Program FAKE: Monte Carlo Event Generators as Tools of Theory in Early High Energy Physics

Historian of Science Arianna Borrelli (RWTH Aachen) will present an in-person talk and discussion on approximation methods in the context of her research on the history of the Monte Carlo Method in physics. To prepare for the discussion you might find it helpful to study her paper Program FAKE: Monte Carlo Event Generators as Tools of Theory in Early High Energy Physics.

This event is a part of the research colloquium organized by the HLRS Department of Philosophy of Computational Sciences.


Dr. Arianna Borrelli is a historian and philosopher of natural philosophy and modern science. Her overarching research interest is the relationship between scientific knowing and the strategies employed to mediate it, like words, images, formulas or code. Her fields of research include medieval cosmology, early modern meteorology, natural magic and quantum physics, with current work focusing on the historical-epistemological premises and implications of the increasing use of computational tools in science. She holds degrees in both physics and philosophy and a PhD and habilitation in history of science, the latter with the thesis: Formulating phenomena: concept formation and the materiality of theory in the early modern and modern period (TU Berlin 2018). Borrelli held research positions in physics (Rome, CERN) and in history and philosophy of science (MPIWG, Wuppertal, TU Berlin, Lüneburg). She is currently President-Elect of the Commission on History and Philosophy of Computing (HaPoC).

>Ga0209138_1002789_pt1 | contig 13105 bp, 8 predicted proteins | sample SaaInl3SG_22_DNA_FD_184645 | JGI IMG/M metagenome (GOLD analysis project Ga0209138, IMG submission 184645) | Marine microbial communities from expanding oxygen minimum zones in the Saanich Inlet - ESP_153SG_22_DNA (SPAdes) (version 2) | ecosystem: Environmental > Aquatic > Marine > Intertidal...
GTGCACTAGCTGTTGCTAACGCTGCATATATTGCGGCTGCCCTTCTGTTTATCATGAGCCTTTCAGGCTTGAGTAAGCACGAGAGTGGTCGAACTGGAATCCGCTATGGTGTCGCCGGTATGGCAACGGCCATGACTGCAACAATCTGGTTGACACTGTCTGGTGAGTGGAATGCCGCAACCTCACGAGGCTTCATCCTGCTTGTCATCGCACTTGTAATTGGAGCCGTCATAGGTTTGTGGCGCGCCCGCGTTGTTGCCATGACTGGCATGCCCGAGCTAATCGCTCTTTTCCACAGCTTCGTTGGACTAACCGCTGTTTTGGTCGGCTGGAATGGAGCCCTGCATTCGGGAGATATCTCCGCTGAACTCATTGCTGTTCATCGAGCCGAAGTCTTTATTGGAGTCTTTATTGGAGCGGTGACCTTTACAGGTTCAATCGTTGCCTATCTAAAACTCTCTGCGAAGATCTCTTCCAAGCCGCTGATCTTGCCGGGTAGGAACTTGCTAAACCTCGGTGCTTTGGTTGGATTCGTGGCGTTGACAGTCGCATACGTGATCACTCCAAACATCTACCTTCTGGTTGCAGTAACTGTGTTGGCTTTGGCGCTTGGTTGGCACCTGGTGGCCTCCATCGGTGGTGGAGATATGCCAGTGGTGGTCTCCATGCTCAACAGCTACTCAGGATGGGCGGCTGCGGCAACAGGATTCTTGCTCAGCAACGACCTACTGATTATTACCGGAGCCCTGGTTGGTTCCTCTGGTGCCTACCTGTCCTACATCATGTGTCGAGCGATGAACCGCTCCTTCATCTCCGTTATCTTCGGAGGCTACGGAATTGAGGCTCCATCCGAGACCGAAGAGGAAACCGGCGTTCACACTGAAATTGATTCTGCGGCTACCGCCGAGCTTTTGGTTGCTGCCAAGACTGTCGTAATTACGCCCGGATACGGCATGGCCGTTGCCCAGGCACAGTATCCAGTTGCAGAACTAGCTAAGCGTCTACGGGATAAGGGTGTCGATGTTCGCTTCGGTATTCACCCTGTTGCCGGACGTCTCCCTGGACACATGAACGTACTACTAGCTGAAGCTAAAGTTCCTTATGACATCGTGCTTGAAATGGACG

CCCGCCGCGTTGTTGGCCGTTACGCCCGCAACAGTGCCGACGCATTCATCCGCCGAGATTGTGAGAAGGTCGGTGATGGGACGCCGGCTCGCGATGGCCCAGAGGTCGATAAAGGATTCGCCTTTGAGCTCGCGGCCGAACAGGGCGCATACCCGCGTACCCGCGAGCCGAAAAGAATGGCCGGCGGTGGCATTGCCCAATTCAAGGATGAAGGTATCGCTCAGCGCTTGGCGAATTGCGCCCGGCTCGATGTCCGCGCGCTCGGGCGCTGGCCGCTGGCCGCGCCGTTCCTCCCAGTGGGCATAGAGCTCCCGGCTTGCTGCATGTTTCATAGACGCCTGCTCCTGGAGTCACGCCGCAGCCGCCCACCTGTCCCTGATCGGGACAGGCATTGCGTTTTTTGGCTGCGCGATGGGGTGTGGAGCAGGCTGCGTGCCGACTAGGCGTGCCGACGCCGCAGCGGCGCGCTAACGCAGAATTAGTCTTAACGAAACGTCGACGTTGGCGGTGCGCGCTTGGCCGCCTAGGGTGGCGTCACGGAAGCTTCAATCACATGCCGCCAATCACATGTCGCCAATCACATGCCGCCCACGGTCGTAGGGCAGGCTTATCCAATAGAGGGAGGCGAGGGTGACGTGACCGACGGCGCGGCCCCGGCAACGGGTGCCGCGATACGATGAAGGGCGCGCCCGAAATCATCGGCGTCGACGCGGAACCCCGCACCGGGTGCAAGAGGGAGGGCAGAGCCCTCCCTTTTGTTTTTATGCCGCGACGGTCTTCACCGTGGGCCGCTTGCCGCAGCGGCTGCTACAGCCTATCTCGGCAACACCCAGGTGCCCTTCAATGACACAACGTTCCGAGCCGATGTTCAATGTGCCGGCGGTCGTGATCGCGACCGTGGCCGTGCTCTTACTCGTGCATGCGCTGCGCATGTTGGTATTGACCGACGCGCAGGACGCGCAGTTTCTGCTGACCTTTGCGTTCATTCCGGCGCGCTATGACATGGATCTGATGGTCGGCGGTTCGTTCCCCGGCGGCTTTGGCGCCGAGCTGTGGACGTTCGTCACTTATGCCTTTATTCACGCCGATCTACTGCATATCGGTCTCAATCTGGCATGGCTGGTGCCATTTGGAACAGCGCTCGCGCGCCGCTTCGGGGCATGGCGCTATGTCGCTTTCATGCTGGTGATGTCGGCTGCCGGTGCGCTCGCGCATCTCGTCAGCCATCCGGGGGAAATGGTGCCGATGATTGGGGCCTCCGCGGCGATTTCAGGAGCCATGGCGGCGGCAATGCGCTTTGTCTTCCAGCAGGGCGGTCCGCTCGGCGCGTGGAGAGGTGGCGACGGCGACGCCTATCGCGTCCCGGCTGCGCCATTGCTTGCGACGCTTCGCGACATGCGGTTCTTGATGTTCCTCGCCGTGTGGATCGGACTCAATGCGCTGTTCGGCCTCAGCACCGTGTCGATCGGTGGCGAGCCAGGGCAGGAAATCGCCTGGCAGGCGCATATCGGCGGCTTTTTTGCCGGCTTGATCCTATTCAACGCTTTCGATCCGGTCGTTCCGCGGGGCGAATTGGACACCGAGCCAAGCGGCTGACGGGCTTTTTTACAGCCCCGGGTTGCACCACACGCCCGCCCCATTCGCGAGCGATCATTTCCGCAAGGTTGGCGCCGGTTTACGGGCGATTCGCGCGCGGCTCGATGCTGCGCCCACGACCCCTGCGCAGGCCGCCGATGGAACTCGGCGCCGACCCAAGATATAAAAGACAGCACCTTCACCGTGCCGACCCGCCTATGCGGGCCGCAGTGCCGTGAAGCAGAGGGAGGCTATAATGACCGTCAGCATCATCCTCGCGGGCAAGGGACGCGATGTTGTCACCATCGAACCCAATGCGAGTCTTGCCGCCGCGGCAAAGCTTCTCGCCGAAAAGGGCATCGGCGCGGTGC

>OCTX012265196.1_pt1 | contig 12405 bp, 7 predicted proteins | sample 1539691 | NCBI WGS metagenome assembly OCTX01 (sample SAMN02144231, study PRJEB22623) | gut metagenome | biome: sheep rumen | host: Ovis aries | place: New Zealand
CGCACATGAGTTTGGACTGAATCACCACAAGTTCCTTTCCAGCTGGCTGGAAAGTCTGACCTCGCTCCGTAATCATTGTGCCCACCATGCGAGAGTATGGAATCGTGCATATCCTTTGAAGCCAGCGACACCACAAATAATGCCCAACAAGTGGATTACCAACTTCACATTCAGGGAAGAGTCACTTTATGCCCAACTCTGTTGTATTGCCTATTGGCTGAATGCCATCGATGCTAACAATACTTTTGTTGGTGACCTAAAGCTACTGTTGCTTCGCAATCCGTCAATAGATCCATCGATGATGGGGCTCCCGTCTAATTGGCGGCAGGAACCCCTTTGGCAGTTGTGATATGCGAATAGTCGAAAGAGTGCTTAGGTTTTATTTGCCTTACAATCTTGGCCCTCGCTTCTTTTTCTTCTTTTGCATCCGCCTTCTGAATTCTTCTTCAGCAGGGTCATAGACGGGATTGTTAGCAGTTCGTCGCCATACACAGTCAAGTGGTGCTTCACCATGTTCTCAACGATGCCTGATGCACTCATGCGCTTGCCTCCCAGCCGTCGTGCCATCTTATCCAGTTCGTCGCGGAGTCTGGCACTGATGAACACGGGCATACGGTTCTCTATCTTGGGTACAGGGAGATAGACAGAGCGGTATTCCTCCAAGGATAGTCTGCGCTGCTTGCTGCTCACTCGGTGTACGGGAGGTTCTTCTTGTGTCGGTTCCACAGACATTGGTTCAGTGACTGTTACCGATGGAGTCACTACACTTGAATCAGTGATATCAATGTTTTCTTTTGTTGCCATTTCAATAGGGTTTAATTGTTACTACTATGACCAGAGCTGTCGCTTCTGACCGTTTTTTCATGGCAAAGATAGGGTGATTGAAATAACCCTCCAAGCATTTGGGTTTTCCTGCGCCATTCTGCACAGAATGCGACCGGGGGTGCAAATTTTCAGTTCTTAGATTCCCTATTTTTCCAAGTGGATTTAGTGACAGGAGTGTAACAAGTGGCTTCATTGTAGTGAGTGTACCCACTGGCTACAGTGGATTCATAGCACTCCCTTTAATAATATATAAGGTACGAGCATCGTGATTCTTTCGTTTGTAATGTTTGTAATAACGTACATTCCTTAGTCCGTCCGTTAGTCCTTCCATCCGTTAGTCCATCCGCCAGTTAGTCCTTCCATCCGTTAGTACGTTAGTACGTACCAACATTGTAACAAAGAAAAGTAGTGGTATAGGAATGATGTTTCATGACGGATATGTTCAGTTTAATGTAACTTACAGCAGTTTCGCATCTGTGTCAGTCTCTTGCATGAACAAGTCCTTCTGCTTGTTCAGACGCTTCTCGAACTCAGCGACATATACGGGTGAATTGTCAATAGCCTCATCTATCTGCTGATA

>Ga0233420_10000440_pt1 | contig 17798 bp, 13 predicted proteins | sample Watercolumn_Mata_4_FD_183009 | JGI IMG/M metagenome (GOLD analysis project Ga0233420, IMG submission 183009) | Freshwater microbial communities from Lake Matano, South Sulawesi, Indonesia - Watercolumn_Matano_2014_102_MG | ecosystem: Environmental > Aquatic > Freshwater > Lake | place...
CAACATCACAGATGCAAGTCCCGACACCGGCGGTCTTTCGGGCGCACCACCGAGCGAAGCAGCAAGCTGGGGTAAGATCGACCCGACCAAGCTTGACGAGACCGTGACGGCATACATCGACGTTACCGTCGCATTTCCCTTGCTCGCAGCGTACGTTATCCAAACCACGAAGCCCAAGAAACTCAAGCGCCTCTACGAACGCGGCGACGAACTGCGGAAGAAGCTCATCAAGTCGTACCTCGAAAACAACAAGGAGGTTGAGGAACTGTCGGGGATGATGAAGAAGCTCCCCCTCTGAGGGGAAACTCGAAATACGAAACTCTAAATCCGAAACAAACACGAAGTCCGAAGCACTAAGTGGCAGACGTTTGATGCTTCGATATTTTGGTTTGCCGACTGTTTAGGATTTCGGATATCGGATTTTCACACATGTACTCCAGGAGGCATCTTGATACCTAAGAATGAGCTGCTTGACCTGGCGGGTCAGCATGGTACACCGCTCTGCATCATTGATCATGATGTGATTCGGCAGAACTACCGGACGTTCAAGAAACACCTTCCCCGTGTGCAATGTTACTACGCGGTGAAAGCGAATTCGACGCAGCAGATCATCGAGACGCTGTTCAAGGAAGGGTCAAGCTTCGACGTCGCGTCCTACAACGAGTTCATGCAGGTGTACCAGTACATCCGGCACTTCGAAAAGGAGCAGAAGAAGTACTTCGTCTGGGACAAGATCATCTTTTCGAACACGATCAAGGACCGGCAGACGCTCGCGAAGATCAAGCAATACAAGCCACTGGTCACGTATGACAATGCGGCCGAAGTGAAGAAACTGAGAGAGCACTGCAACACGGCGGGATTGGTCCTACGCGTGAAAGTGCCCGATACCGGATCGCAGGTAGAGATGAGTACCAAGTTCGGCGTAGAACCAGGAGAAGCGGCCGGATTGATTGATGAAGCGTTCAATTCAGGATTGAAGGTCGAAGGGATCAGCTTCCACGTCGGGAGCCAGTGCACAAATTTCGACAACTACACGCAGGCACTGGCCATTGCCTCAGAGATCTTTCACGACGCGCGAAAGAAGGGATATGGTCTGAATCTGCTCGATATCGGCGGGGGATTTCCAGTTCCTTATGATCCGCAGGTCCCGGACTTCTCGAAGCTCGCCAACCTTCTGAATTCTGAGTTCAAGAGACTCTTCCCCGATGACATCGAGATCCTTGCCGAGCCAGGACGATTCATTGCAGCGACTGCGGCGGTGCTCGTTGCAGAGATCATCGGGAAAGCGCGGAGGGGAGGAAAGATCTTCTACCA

Dr. Arianna Borrelli's homepage at RWTH Aachen


If you would like to attend, please write to phil(at)


HLRS, University of Stuttgart
Nobelstraße 19
70569 Stuttgart, Germany
Room 1.453 (Berkeley+Shanghai)
Location and nearby accommodations​​​​​​​

Start date

May 12, 2023

End date

May 12, 2023

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